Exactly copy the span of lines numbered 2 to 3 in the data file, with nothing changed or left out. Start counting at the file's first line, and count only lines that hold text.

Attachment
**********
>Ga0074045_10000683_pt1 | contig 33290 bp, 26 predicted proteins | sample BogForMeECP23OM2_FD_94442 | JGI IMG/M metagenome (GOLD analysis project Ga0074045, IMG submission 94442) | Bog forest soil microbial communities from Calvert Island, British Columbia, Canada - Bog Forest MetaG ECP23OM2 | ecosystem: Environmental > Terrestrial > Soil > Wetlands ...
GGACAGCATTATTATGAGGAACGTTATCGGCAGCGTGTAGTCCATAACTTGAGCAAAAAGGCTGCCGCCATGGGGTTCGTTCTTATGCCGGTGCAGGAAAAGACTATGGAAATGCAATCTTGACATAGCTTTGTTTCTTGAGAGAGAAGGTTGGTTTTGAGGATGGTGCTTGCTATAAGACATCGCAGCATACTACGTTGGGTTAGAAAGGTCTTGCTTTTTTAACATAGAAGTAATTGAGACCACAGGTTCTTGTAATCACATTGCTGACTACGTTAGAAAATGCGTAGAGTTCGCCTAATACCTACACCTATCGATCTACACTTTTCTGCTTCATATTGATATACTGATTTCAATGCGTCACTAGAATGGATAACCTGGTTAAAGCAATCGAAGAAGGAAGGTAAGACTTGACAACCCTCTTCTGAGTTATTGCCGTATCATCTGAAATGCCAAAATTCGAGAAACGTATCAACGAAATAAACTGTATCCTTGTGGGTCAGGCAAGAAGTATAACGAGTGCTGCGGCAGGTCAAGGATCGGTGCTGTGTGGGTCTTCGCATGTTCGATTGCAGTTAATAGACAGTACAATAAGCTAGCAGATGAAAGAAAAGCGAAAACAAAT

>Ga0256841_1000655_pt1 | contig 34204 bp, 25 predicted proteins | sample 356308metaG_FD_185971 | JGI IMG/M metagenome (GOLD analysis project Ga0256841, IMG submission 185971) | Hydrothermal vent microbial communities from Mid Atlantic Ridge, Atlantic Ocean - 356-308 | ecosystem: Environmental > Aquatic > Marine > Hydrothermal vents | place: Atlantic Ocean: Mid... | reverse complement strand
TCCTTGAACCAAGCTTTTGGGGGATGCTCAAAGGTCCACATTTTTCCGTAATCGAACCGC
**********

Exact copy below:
GGACAGCATTATTATGAGGAACGTTATCGGCAGCGTGTAGTCCATAACTTGAGCAAAAAGGCTGCCGCCATGGGGTTCGTTCTTATGCCGGTGCAGGAAAAGACTATGGAAATGCAATCTTGACATAGCTTTGTTTCTTGAGAGAGAAGGTTGGTTTTGAGGATGGTGCTTGCTATAAGACATCGCAGCATACTACGTTGGGTTAGAAAGGTCTTGCTTTTTTAACATAGAAGTAATTGAGACCACAGGTTCTTGTAATCACATTGCTGACTACGTTAGAAAATGCGTAGAGTTCGCCTAATACCTACACCTATCGATCTACACTTTTCTGCTTCATATTGATATACTGATTTCAATGCGTCACTAGAATGGATAACCTGGTTAAAGCAATCGAAGAAGGAAGGTAAGACTTGACAACCCTCTTCTGAGTTATTGCCGTATCATCTGAAATGCCAAAATTCGAGAAACGTATCAACGAAATAAACTGTATCCTTGTGGGTCAGGCAAGAAGTATAACGAGTGCTGCGGCAGGTCAAGGATCGGTGCTGTGTGGGTCTTCGCATGTTCGATTGCAGTTAATAGACAGTACAATAAGCTAGCAGATGAAAGAAAAGCGAAAACAAAT

>Ga0256841_1000655_pt1 | contig 34204 bp, 25 predicted proteins | sample 356308metaG_FD_185971 | JGI IMG/M metagenome (GOLD analysis project Ga0256841, IMG submission 185971) | Hydrothermal vent microbial communities from Mid Atlantic Ridge, Atlantic Ocean - 356-308 | ecosystem: Environmental > Aquatic > Marine > Hydrothermal vents | place: Atlantic Ocean: Mid... | reverse complement strand